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BWW Interview: Catching up with Writer/Director Spenser Davis of THE SPIN

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“How do we fight the bad guys who are convinced they’re the heroes?”

BWW Interview: Catching up with Writer/Director Spenser Davis of THE SPIN

THE SPIN is a brand-new dark comedy written specifically for the digital medium, commissioned and produced by Interrobang Theatre Project of Chicago. Starting October 30th, it will be available on

Audiences will have a chance to watch the premiere on the evening of the 30th, and have the opportunity to watch-a-long with members of the Interrobang Ensemble and SPIN Cast and Crew on November 6th, as well as catch the show on Demand from October 31 until November 22nd.

To celebrate the upcoming premiere, we caught up with Spenser Davis, the writer-director of THE SPIN to learn more.

Tell us about the show - what was the genesis behind its creation?

I've been thinking a lot lately about despicable men, particularly those in political power. I mean, it's hard not to - every time we turn on the TV or hop on social media, there they are again, dominating the news cycle as they love to do. And while I had no interest in creating work about them (they don't care if we live or die, so why on Earth should we amplify their voice further?), my thoughts did go to the people who have to face the public every day and speak on their behalf - the PR consultants, the press contacts, the spin doctors, the front-facing aides. How does their job function exactly? When they have to lie for their bosses, do they swallow bile before doing it... or are they perfectly happy to do the dirty work? Do they know they're lying, or do they actually believe what they're saying? And for the rest of us, how do we fight the bad guys who are convinced that they're actually the heroes of the story? These were the questions that led me to write and direct THE SPIN.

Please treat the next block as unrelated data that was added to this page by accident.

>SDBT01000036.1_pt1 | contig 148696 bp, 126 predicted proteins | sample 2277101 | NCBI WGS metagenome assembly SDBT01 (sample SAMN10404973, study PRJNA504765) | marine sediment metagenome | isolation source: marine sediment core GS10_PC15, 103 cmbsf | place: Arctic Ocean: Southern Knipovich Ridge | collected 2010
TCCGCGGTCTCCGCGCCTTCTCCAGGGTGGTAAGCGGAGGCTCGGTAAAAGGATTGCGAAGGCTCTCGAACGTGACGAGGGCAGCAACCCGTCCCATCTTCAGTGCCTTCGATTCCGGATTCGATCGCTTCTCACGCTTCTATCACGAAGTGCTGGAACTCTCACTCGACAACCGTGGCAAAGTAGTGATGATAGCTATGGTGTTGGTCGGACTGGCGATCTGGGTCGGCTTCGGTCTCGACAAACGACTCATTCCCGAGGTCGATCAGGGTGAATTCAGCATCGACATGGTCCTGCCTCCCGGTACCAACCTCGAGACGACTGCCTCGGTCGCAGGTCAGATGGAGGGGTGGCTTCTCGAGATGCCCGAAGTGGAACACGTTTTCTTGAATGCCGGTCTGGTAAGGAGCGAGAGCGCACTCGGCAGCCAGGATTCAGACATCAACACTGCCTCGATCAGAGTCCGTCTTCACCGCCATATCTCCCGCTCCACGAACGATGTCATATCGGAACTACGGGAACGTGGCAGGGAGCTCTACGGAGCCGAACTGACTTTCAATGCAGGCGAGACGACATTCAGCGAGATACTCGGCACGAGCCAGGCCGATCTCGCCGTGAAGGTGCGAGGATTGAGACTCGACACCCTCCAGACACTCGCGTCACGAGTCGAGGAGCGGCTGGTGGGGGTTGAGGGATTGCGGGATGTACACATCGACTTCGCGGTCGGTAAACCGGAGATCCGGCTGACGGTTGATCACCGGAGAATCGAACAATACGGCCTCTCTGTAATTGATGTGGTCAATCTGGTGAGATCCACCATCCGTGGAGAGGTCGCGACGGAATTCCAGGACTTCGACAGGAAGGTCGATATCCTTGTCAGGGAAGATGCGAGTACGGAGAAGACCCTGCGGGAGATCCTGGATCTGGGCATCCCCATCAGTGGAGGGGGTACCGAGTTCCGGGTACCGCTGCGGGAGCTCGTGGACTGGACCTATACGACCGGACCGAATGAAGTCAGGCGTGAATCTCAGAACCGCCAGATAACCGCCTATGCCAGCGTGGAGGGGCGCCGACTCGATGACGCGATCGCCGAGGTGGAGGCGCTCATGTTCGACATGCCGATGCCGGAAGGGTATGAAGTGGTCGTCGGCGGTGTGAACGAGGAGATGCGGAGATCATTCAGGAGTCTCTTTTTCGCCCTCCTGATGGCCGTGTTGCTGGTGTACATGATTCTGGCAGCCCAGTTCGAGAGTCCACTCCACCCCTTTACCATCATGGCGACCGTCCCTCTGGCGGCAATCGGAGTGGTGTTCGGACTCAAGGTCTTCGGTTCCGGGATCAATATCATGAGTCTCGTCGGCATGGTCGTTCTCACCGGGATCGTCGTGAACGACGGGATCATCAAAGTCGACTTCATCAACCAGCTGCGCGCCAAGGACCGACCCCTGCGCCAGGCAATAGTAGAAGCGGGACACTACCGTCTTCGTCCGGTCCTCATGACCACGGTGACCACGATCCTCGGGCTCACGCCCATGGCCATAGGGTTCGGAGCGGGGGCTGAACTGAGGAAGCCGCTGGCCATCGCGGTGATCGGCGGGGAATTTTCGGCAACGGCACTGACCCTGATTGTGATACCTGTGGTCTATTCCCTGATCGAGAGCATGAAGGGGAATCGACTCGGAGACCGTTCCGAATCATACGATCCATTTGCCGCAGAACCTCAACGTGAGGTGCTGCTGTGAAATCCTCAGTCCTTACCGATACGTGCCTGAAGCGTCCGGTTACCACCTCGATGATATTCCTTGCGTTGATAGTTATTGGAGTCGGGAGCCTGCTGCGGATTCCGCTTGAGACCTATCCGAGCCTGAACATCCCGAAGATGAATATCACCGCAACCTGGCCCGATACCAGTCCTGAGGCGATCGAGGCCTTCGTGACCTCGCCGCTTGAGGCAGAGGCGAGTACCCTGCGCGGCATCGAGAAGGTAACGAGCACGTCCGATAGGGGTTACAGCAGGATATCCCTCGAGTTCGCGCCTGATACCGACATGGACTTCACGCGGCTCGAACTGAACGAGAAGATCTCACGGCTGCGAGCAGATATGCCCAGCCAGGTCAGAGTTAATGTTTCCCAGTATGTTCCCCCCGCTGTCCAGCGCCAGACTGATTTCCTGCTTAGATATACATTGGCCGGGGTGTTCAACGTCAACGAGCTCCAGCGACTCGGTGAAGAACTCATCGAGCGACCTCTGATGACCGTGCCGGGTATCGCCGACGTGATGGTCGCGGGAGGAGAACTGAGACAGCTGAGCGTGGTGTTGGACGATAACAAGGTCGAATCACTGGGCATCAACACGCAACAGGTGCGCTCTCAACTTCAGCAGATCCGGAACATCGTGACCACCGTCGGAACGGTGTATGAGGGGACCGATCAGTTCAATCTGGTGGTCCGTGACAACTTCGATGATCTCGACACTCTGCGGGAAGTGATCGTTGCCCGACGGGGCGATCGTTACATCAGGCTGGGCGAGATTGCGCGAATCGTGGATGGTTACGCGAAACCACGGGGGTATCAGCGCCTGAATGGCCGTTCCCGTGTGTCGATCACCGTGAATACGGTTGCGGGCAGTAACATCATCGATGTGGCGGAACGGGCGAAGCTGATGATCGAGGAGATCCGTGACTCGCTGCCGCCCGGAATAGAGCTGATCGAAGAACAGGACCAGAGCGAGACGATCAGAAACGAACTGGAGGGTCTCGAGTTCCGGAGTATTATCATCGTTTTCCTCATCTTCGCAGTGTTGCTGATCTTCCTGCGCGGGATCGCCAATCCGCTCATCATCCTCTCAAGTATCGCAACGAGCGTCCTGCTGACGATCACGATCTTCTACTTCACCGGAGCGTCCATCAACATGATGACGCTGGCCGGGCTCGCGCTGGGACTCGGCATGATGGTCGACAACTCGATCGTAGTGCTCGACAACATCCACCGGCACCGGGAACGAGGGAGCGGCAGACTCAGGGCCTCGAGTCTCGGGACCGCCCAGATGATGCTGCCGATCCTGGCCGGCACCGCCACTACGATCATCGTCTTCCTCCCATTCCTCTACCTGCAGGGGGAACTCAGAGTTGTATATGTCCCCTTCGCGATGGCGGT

How has your approach to the work shifted in creating something to be streamed as opposed to in front of an in-person audience?

When I originally had the idea, the play was set in a hotel room, as a sort of challenge to myself to contain it to a single set. But when Interrobang's Artistic Director Georgette Verdin approached me about actually writing the piece for the virtual medium, I realized it could not only still work but maybe work better... because in this case, the single setting was a computer desktop. One example of a challenge that cropped up? Much of my work as both a writer and director implements overlapping conversational dialogue, and even if we as people might interrupt one another on Zoom calls realistically from time to time, that's really, really hard to replicate digitally. To put it another way, it sounds horrible. So rather than nixing the overlapping dialogue from the script, the actors and I worked extra carefully to orchestrate the lines in such a way that the dialogue still maintained that conversational rhythm, so that we have the facade of overlap instead. We also found ourselves playing with some of the tools these platforms provide us with, such as the chat window, which becomes almost a second location for conversation in our show.

Did anything unexpected happen during the creation process?

Not yet. *laughs, then stops and knocks heavily on wood* Given how familiar so many of us have become with video-conferencing since quarantine earlier this year, we were already pretty primed to deal with the form's limitations: the inconsistencies with participants' wi-fi connections, the always temperamental audio quality, the occasional forgetting to unmute yourself, and so on. Everyone involved recognizes that what we're attempting to do is difficult and that success is a hard thing to measure on this platform. Consequently, there's not a single team member not prepped to roll with the punches that come our way.

What should audiences expect when they tune in? Why should they tune in?